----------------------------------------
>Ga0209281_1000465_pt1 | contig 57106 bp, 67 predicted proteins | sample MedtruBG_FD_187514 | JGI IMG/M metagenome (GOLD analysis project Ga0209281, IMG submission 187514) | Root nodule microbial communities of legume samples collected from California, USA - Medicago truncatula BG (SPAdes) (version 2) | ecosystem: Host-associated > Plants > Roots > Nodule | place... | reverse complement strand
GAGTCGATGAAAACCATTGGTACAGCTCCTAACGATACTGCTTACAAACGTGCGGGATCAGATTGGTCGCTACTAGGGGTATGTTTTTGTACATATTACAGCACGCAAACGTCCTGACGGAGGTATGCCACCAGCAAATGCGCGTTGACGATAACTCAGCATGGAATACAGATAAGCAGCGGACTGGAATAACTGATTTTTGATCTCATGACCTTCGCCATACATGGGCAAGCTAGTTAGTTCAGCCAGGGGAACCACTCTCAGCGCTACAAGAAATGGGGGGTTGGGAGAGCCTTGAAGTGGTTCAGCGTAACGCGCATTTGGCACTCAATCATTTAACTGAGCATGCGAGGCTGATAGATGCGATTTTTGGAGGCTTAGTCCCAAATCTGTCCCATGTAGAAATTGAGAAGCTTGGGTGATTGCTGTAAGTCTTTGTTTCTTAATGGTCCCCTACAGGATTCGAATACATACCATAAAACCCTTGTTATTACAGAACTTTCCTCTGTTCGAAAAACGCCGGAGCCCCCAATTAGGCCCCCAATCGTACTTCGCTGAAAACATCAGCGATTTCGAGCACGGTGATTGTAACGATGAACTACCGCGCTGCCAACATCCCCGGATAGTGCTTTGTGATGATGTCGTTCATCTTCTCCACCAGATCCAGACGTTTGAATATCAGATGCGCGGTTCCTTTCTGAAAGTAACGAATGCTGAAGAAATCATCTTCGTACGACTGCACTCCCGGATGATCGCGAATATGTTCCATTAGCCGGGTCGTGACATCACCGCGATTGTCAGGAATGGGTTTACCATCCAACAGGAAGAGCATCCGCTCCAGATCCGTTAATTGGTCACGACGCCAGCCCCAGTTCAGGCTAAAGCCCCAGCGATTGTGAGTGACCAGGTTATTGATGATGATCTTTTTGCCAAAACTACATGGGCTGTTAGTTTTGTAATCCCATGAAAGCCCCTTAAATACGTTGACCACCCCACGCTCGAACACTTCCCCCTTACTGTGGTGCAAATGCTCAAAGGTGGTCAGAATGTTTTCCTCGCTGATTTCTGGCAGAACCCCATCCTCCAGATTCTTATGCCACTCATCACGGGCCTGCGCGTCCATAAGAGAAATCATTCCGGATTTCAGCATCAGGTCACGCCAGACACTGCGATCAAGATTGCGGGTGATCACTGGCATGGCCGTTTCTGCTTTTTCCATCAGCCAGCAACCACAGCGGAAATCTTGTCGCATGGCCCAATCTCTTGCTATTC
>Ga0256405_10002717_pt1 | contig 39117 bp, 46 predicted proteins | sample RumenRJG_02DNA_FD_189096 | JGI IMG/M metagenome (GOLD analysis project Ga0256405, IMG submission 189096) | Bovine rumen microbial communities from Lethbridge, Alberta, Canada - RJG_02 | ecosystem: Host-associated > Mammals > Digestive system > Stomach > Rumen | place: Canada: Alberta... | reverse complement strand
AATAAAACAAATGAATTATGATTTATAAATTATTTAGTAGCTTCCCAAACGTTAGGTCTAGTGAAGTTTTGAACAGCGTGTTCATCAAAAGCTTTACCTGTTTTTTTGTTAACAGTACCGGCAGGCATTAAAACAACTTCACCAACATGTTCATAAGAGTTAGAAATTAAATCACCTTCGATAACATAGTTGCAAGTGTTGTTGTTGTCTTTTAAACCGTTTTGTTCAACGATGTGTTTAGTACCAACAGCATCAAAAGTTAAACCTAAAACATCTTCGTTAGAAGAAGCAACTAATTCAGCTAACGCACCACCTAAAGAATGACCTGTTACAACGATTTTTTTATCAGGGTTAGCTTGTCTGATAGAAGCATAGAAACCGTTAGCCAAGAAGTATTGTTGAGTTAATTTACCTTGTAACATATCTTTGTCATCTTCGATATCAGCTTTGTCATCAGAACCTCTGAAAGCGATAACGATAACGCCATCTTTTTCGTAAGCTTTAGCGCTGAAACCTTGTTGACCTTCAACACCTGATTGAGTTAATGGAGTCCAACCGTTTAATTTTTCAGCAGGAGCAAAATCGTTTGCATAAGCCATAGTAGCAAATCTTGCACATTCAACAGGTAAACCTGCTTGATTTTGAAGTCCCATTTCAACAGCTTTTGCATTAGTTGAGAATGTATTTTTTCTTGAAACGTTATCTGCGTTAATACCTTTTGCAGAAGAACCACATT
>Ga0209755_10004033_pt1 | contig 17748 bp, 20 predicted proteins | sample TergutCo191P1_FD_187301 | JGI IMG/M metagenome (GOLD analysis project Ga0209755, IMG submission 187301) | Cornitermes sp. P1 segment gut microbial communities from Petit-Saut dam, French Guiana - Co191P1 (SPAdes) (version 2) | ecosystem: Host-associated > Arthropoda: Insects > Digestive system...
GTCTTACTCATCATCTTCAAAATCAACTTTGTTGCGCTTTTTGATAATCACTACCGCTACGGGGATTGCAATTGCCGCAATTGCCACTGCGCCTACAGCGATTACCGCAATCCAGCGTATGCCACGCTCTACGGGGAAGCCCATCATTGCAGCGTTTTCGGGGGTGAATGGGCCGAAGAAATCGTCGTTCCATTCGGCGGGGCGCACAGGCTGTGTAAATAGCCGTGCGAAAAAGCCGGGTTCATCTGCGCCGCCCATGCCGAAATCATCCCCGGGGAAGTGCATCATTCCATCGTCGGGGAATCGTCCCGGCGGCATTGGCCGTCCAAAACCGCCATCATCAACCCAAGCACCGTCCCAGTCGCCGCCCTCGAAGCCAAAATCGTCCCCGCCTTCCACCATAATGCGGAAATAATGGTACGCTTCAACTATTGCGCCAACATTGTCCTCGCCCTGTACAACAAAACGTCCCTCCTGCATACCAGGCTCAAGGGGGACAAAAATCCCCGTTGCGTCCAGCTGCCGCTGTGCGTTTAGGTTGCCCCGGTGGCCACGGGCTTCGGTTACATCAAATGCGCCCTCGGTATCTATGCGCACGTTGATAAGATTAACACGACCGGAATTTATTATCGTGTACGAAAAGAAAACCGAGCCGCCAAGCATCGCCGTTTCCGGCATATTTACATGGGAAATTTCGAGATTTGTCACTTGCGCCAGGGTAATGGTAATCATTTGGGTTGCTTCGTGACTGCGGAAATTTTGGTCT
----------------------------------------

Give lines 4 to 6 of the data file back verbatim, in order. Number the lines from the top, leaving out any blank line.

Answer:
AATAAAACAAATGAATTATGATTTATAAATTATTTAGTAGCTTCCCAAACGTTAGGTCTAGTGAAGTTTTGAACAGCGTGTTCATCAAAAGCTTTACCTGTTTTTTTGTTAACAGTACCGGCAGGCATTAAAACAACTTCACCAACATGTTCATAAGAGTTAGAAATTAAATCACCTTCGATAACATAGTTGCAAGTGTTGTTGTTGTCTTTTAAACCGTTTTGTTCAACGATGTGTTTAGTACCAACAGCATCAAAAGTTAAACCTAAAACATCTTCGTTAGAAGAAGCAACTAATTCAGCTAACGCACCACCTAAAGAATGACCTGTTACAACGATTTTTTTATCAGGGTTAGCTTGTCTGATAGAAGCATAGAAACCGTTAGCCAAGAAGTATTGTTGAGTTAATTTACCTTGTAACATATCTTTGTCATCTTCGATATCAGCTTTGTCATCAGAACCTCTGAAAGCGATAACGATAACGCCATCTTTTTCGTAAGCTTTAGCGCTGAAACCTTGTTGACCTTCAACACCTGATTGAGTTAATGGAGTCCAACCGTTTAATTTTTCAGCAGGAGCAAAATCGTTTGCATAAGCCATAGTAGCAAATCTTGCACATTCAACAGGTAAACCTGCTTGATTTTGAAGTCCCATTTCAACAGCTTTTGCATTAGTTGAGAATGTATTTTTTCTTGAAACGTTATCTGCGTTAATACCTTTTGCAGAAGAACCACATT
>Ga0209755_10004033_pt1 | contig 17748 bp, 20 predicted proteins | sample TergutCo191P1_FD_187301 | JGI IMG/M metagenome (GOLD analysis project Ga0209755, IMG submission 187301) | Cornitermes sp. P1 segment gut microbial communities from Petit-Saut dam, French Guiana - Co191P1 (SPAdes) (version 2) | ecosystem: Host-associated > Arthropoda: Insects > Digestive system...
GTCTTACTCATCATCTTCAAAATCAACTTTGTTGCGCTTTTTGATAATCACTACCGCTACGGGGATTGCAATTGCCGCAATTGCCACTGCGCCTACAGCGATTACCGCAATCCAGCGTATGCCACGCTCTACGGGGAAGCCCATCATTGCAGCGTTTTCGGGGGTGAATGGGCCGAAGAAATCGTCGTTCCATTCGGCGGGGCGCACAGGCTGTGTAAATAGCCGTGCGAAAAAGCCGGGTTCATCTGCGCCGCCCATGCCGAAATCATCCCCGGGGAAGTGCATCATTCCATCGTCGGGGAATCGTCCCGGCGGCATTGGCCGTCCAAAACCGCCATCATCAACCCAAGCACCGTCCCAGTCGCCGCCCTCGAAGCCAAAATCGTCCCCGCCTTCCACCATAATGCGGAAATAATGGTACGCTTCAACTATTGCGCCAACATTGTCCTCGCCCTGTACAACAAAACGTCCCTCCTGCATACCAGGCTCAAGGGGGACAAAAATCCCCGTTGCGTCCAGCTGCCGCTGTGCGTTTAGGTTGCCCCGGTGGCCACGGGCTTCGGTTACATCAAATGCGCCCTCGGTATCTATGCGCACGTTGATAAGATTAACACGACCGGAATTTATTATCGTGTACGAAAAGAAAACCGAGCCGCCAAGCATCGCCGTTTCCGGCATATTTACATGGGAAATTTCGAGATTTGTCACTTGCGCCAGGGTAATGGTAATCATTTGGGTTGCTTCGTGACTGCGGAAATTTTGGTCT